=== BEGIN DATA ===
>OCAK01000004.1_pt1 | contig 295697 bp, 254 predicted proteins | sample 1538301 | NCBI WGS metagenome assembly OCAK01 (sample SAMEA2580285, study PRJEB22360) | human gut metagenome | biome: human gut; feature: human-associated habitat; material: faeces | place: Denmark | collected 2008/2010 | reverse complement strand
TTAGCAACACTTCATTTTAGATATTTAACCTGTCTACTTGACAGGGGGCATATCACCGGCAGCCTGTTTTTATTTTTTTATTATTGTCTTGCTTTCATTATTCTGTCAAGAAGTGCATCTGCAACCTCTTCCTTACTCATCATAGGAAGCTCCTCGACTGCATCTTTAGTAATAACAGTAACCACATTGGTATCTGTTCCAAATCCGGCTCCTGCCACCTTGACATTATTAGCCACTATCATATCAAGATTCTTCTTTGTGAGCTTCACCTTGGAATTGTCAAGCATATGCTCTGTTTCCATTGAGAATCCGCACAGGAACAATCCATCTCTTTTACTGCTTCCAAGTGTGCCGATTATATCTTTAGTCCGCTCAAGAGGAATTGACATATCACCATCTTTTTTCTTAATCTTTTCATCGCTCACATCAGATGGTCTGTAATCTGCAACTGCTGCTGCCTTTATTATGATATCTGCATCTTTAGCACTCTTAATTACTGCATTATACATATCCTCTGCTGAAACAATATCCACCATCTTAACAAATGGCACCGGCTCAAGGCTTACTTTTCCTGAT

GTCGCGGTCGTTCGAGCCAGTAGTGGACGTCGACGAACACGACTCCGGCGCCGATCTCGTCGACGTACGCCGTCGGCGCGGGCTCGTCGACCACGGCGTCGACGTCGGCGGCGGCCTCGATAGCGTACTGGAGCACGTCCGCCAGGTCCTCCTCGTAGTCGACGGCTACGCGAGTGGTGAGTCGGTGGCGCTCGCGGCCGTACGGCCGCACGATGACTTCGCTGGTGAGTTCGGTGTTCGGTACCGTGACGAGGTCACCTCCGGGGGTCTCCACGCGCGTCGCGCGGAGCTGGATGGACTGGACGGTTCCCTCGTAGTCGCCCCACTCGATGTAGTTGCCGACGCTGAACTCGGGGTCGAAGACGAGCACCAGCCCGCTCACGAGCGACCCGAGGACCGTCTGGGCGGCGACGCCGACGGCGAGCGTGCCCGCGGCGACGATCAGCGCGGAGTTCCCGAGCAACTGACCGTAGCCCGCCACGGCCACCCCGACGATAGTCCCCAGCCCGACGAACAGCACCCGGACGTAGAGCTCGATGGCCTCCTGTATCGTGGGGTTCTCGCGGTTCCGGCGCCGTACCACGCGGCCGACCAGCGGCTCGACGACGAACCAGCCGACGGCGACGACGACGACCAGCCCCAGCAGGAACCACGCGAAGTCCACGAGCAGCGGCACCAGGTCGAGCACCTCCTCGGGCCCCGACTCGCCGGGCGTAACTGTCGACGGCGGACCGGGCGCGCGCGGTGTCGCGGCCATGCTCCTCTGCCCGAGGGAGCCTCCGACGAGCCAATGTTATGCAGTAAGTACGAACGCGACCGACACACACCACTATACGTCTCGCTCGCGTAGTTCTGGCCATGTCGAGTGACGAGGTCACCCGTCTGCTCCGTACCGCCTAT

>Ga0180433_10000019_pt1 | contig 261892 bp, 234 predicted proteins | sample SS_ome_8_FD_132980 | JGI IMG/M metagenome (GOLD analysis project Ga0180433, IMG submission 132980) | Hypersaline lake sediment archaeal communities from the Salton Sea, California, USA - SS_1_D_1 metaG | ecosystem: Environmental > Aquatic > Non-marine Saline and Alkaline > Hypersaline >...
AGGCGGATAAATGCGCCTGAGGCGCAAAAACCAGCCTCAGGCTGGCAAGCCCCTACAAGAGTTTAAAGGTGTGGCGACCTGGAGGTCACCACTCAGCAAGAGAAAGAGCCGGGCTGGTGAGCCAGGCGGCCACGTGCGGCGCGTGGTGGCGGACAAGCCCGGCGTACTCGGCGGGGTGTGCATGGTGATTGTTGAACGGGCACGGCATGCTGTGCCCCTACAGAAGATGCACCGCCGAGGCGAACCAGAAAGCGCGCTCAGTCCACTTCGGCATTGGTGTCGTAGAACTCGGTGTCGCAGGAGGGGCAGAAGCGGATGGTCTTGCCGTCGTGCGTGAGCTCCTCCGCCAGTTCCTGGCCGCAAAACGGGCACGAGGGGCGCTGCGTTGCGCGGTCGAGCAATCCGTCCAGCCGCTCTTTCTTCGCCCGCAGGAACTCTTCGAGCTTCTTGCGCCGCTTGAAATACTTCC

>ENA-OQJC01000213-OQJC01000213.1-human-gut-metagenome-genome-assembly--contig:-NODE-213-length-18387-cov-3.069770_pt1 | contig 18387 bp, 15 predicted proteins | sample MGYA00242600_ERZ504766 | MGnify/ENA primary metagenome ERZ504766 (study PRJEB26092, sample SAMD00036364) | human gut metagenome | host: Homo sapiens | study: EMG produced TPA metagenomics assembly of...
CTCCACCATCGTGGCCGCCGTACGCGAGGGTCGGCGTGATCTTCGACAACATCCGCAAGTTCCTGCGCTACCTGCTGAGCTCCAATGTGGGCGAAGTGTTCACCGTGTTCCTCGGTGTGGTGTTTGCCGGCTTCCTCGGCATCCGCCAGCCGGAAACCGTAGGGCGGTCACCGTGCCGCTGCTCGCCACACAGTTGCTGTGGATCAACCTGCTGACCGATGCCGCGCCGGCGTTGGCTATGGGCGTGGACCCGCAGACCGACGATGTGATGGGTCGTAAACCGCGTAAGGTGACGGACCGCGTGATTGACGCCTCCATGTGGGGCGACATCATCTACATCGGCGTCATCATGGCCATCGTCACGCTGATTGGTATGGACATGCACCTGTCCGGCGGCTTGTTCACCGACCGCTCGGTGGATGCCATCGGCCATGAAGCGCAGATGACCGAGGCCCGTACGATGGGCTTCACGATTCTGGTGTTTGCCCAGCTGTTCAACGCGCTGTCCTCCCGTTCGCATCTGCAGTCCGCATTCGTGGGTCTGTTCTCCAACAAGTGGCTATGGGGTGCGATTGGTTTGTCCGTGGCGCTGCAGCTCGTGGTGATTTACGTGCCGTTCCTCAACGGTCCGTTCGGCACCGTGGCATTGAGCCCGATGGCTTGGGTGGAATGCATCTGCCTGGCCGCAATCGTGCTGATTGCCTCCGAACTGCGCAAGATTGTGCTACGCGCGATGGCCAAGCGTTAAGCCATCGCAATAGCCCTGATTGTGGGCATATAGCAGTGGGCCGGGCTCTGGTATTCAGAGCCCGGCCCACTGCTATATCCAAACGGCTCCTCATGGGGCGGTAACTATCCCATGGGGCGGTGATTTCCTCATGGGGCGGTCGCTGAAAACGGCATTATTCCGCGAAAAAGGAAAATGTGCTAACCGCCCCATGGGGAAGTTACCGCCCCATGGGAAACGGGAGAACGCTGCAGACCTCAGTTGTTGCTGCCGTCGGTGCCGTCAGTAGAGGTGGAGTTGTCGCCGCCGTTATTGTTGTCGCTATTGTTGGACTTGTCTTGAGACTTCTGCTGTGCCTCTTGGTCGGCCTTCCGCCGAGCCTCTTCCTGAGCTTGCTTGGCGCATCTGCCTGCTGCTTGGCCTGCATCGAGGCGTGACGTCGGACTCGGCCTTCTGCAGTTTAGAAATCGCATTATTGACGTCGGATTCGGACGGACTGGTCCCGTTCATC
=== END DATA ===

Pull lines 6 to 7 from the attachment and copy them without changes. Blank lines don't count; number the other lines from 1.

>ENA-OQJC01000213-OQJC01000213.1-human-gut-metagenome-genome-assembly--contig:-NODE-213-length-18387-cov-3.069770_pt1 | contig 18387 bp, 15 predicted proteins | sample MGYA00242600_ERZ504766 | MGnify/ENA primary metagenome ERZ504766 (study PRJEB26092, sample SAMD00036364) | human gut metagenome | host: Homo sapiens | study: EMG produced TPA metagenomics assembly of...
CTCCACCATCGTGGCCGCCGTACGCGAGGGTCGGCGTGATCTTCGACAACATCCGCAAGTTCCTGCGCTACCTGCTGAGCTCCAATGTGGGCGAAGTGTTCACCGTGTTCCTCGGTGTGGTGTTTGCCGGCTTCCTCGGCATCCGCCAGCCGGAAACCGTAGGGCGGTCACCGTGCCGCTGCTCGCCACACAGTTGCTGTGGATCAACCTGCTGACCGATGCCGCGCCGGCGTTGGCTATGGGCGTGGACCCGCAGACCGACGATGTGATGGGTCGTAAACCGCGTAAGGTGACGGACCGCGTGATTGACGCCTCCATGTGGGGCGACATCATCTACATCGGCGTCATCATGGCCATCGTCACGCTGATTGGTATGGACATGCACCTGTCCGGCGGCTTGTTCACCGACCGCTCGGTGGATGCCATCGGCCATGAAGCGCAGATGACCGAGGCCCGTACGATGGGCTTCACGATTCTGGTGTTTGCCCAGCTGTTCAACGCGCTGTCCTCCCGTTCGCATCTGCAGTCCGCATTCGTGGGTCTGTTCTCCAACAAGTGGCTATGGGGTGCGATTGGTTTGTCCGTGGCGCTGCAGCTCGTGGTGATTTACGTGCCGTTCCTCAACGGTCCGTTCGGCACCGTGGCATTGAGCCCGATGGCTTGGGTGGAATGCATCTGCCTGGCCGCAATCGTGCTGATTGCCTCCGAACTGCGCAAGATTGTGCTACGCGCGATGGCCAAGCGTTAAGCCATCGCAATAGCCCTGATTGTGGGCATATAGCAGTGGGCCGGGCTCTGGTATTCAGAGCCCGGCCCACTGCTATATCCAAACGGCTCCTCATGGGGCGGTAACTATCCCATGGGGCGGTGATTTCCTCATGGGGCGGTCGCTGAAAACGGCATTATTCCGCGAAAAAGGAAAATGTGCTAACCGCCCCATGGGGAAGTTACCGCCCCATGGGAAACGGGAGAACGCTGCAGACCTCAGTTGTTGCTGCCGTCGGTGCCGTCAGTAGAGGTGGAGTTGTCGCCGCCGTTATTGTTGTCGCTATTGTTGGACTTGTCTTGAGACTTCTGCTGTGCCTCTTGGTCGGCCTTCCGCCGAGCCTCTTCCTGAGCTTGCTTGGCGCATCTGCCTGCTGCTTGGCCTGCATCGAGGCGTGACGTCGGACTCGGCCTTCTGCAGTTTAGAAATCGCATTATTGACGTCGGATTCGGACGGACTGGTCCCGTTCATC